1. (of verbs) not having tense, person, or number (as a participle or gerund or infinitive)
    infinite verb form
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How To Use nonfinite In A Sentence

  • In both cases, a nonfinite clause requires a finite clause to resolve the inexplicitness. On non-ambiguities
  • Examples of this kind need to be discussed with reference to the distinction between finite and nonfinite. Archive 2008-03-01
  • This means that there is always the possibility of grammatical ambiguity whenever a nonfinite clause is used. On non-ambiguities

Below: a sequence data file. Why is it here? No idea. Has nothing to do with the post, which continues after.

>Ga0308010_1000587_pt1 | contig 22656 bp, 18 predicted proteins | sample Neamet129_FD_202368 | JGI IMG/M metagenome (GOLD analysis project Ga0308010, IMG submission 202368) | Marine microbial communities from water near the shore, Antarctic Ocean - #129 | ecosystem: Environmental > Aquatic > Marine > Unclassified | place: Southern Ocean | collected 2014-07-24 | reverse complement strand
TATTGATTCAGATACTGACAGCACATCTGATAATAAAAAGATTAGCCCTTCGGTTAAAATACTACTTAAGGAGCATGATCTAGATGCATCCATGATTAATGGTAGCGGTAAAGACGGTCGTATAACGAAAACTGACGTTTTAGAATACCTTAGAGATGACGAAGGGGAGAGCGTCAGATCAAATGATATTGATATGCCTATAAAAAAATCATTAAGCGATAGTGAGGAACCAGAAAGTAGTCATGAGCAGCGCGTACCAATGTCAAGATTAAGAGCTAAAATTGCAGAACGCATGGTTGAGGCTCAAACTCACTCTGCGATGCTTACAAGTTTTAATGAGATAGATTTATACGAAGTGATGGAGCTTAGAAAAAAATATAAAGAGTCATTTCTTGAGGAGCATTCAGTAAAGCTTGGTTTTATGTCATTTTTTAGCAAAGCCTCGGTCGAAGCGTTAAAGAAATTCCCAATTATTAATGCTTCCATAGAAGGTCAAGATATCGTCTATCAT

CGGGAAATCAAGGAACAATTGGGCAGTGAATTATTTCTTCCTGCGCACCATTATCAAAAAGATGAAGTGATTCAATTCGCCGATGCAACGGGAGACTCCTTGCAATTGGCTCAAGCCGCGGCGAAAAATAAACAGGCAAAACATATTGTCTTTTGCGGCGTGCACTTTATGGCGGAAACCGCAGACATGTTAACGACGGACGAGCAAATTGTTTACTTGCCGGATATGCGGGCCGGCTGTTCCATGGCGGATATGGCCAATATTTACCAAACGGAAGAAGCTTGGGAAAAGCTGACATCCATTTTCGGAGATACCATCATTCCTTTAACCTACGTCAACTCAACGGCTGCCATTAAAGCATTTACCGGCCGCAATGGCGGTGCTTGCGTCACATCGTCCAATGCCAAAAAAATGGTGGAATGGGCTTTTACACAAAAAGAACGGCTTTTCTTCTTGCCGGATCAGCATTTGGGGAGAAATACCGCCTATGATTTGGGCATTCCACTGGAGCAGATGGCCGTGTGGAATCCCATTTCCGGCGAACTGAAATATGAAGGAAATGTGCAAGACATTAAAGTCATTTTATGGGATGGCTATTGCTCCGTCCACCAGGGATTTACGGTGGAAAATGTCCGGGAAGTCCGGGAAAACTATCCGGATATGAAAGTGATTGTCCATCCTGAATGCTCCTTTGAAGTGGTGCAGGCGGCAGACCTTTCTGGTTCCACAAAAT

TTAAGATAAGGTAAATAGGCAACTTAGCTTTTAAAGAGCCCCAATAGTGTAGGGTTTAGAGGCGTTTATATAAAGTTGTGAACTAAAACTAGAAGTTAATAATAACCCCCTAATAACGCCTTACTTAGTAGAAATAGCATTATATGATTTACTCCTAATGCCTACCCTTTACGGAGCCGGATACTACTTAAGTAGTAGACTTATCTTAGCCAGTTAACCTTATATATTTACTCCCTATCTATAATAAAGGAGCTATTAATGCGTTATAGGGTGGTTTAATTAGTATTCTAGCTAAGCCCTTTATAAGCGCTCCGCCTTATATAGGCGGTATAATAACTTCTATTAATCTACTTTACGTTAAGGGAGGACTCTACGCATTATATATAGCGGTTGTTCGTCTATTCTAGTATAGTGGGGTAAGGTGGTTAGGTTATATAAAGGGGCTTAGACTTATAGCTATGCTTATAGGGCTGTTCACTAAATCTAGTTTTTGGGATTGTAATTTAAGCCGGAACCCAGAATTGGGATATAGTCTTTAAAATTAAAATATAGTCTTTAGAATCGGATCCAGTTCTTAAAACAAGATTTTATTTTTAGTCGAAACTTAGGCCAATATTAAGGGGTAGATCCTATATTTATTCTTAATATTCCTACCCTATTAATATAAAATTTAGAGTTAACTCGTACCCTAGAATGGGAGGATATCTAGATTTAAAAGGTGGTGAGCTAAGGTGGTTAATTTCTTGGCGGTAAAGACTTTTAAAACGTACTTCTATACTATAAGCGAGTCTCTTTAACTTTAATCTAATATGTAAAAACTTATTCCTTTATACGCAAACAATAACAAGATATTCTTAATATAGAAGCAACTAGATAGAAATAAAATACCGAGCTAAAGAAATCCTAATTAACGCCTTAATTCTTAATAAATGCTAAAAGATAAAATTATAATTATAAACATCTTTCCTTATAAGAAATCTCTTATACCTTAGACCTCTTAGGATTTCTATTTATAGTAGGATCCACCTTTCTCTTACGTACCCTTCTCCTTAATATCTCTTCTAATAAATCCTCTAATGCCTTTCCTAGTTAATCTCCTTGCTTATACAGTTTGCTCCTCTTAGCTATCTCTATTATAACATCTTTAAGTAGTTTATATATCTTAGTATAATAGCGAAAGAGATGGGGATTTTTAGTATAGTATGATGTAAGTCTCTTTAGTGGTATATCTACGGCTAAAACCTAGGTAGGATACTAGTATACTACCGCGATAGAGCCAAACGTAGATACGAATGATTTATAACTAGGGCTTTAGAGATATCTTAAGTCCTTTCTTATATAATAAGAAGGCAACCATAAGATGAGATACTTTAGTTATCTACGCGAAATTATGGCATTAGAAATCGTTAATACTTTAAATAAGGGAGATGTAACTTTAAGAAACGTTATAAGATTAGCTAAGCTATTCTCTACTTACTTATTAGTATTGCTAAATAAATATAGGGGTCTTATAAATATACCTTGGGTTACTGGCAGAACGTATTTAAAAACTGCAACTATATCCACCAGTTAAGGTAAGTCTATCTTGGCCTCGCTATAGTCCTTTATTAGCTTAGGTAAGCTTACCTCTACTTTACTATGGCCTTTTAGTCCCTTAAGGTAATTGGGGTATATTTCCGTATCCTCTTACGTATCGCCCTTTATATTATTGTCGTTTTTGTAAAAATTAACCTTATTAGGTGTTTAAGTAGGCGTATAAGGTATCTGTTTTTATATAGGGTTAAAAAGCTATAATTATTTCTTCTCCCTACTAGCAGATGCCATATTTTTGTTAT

• And be able to came to fill the gap of expressing ability whenever a nonfinite construction required it: one says to be able to talk, not to can talk. On "can be able to"
  • Pullum explains in precise and formal terms: "In English you can take not only an adjunct but also a predicative complement or a nonfinite catenative complement and prepose them pop them at the front of the clause for a special effect. Archive 2008-02-01
  • A lovely fact about English is that the subjects of nonfinite verbs are in the objective case ``I don't like him saying that.'' So maybe Chief Justice Roberts was instinctively editing and "improving" the wording of the constitutional oath.
  • In this case the modal auxiliary carries the tense, aspect and person; therefore, the verb that follows should be in its bare infinite, nonfinite form.
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